"I still believe that today's major-country relations or international politics as a whole are not a three-way interaction between China, the U.S., and Russia, but a four-way interaction between China, the U.S., Russia, and Europe as major forces in the world. This interaction is not a triangle. It has multiple sets of bilateral relationships that develop in parallel.

"Therefore, whether China-Russia relations are good or not, there is no very direct linkage between Sino-U.S. relations, U.S.-Russia relations, Sino-Europe relations, and Russia-Europe relations. So I do not think it is feasible to start from the logic of this so-called Grand Triangle to 'unite Russia against China' or to ask China to make a 'fateful choice' between friendship with Russia and friendship with the West." "According to recent news, Director Wang Yi visited Europe and attended the Munich Security Conference, and then visited Russia. On the first anniversary of the Russia-Ukraine conflict, China issued a position paper on the political settlement of the Ukraine crisis, emphasizing peace talks. There are many interpretations of China's actions. So what should we make of China's current statements and actions? Does it mean that China's attitude or initiative will change?"

Zhao Long: "Recently, on the issue of the Ukraine crisis, China has made two important moves. One is to issue 'The Global Security Initiative Concept Paper,' and the other is to issue 'China's Position on the Political settlement of the Ukraine Crisis.' The two documents have clarified China's basic position on the Ukraine issue, helping to dispel previous suspicions that China is playing a 'bystander' or 'sitting on the fence' in the Ukraine crisis, or even 'benefiting' from it.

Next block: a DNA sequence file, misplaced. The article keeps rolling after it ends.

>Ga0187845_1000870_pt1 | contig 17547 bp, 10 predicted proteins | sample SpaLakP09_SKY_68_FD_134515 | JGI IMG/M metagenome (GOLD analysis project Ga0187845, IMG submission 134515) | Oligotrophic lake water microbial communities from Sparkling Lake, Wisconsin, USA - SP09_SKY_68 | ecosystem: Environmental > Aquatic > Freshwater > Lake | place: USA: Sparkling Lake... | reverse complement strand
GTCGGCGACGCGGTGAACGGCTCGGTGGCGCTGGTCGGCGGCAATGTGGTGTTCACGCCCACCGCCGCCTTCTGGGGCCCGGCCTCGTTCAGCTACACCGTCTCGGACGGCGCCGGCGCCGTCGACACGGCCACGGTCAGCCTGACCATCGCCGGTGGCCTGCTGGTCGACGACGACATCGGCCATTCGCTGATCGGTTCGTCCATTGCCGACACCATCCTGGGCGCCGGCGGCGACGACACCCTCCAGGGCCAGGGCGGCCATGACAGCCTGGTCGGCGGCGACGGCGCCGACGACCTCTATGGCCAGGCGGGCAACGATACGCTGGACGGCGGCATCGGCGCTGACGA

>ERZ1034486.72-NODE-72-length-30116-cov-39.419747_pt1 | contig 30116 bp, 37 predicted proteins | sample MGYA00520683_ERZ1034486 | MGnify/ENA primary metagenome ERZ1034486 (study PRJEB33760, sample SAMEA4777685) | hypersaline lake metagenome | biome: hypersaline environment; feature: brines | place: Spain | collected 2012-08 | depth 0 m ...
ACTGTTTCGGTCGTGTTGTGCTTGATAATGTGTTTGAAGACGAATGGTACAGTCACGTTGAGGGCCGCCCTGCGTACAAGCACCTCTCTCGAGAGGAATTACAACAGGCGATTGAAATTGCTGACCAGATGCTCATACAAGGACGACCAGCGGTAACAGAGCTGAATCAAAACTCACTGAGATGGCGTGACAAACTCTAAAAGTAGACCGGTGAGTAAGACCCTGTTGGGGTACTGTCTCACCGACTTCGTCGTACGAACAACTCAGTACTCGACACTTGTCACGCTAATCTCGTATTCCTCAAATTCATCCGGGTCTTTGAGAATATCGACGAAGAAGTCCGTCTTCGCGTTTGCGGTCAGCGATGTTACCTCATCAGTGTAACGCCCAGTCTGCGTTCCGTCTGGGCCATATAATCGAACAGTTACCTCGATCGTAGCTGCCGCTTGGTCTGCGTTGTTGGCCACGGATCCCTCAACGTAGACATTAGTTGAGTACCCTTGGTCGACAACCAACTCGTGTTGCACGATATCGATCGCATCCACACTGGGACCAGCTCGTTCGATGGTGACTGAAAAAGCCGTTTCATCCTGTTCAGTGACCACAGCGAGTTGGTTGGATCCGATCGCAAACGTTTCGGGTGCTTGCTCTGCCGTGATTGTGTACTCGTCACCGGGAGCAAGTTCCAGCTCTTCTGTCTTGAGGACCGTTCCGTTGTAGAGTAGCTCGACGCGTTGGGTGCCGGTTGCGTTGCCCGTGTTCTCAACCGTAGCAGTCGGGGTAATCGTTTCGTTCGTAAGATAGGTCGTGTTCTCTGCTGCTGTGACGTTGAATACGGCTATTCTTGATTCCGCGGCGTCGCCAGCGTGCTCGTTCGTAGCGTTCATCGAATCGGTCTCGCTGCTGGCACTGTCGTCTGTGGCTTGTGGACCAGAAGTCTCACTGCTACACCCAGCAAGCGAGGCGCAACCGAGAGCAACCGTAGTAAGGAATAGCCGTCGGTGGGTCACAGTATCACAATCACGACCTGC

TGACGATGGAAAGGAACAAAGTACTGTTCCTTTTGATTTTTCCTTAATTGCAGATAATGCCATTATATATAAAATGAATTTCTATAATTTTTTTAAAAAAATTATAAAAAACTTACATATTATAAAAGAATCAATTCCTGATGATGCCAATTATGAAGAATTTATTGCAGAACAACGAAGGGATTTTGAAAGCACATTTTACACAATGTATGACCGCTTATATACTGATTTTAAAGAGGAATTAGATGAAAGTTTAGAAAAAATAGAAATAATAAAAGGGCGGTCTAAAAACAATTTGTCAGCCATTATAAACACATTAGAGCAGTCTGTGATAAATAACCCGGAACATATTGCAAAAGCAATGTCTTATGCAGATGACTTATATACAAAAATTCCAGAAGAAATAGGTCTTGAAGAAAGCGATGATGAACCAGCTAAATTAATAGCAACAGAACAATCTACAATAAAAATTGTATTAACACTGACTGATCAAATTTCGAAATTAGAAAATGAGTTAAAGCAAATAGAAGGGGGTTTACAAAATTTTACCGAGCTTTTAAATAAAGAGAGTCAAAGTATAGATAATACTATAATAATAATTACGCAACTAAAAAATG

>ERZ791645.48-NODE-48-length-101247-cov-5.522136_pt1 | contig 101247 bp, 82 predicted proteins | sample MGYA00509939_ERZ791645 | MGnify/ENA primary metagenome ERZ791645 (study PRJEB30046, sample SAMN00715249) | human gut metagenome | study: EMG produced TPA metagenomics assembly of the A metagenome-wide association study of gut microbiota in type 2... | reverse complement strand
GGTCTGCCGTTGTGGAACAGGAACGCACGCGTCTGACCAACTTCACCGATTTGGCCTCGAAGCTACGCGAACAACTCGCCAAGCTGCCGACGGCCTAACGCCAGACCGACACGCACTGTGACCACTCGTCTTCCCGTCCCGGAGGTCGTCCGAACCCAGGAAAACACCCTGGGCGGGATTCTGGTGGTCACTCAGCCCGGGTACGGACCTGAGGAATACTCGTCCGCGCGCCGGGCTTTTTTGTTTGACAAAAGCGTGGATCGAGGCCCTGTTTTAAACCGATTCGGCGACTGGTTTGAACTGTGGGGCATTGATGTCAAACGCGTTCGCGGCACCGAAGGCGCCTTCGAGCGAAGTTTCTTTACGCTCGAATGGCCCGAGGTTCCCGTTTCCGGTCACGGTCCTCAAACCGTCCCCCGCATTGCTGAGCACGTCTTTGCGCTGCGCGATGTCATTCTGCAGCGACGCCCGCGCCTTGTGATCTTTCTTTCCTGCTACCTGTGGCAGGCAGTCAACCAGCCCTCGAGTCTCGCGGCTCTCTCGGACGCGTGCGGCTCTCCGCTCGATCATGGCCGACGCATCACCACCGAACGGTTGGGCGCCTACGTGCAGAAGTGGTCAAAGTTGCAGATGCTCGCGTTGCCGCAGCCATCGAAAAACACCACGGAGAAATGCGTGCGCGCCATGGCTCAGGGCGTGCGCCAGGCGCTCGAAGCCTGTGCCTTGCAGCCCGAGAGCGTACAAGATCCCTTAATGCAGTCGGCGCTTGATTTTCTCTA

"In fact, both documents issued by the Chinese side stress that security issues should not be viewed in a simplistic way, nor should one country only care for its own security needs and act willfully, ignoring the security needs of other countries. More importantly, China has made it clear with these documents that it firmly opposes the expansion and escalation of the Ukrainian crisis, especially the descent into a nuclear war or the use of biological and chemical weapons. This is our fundamental position.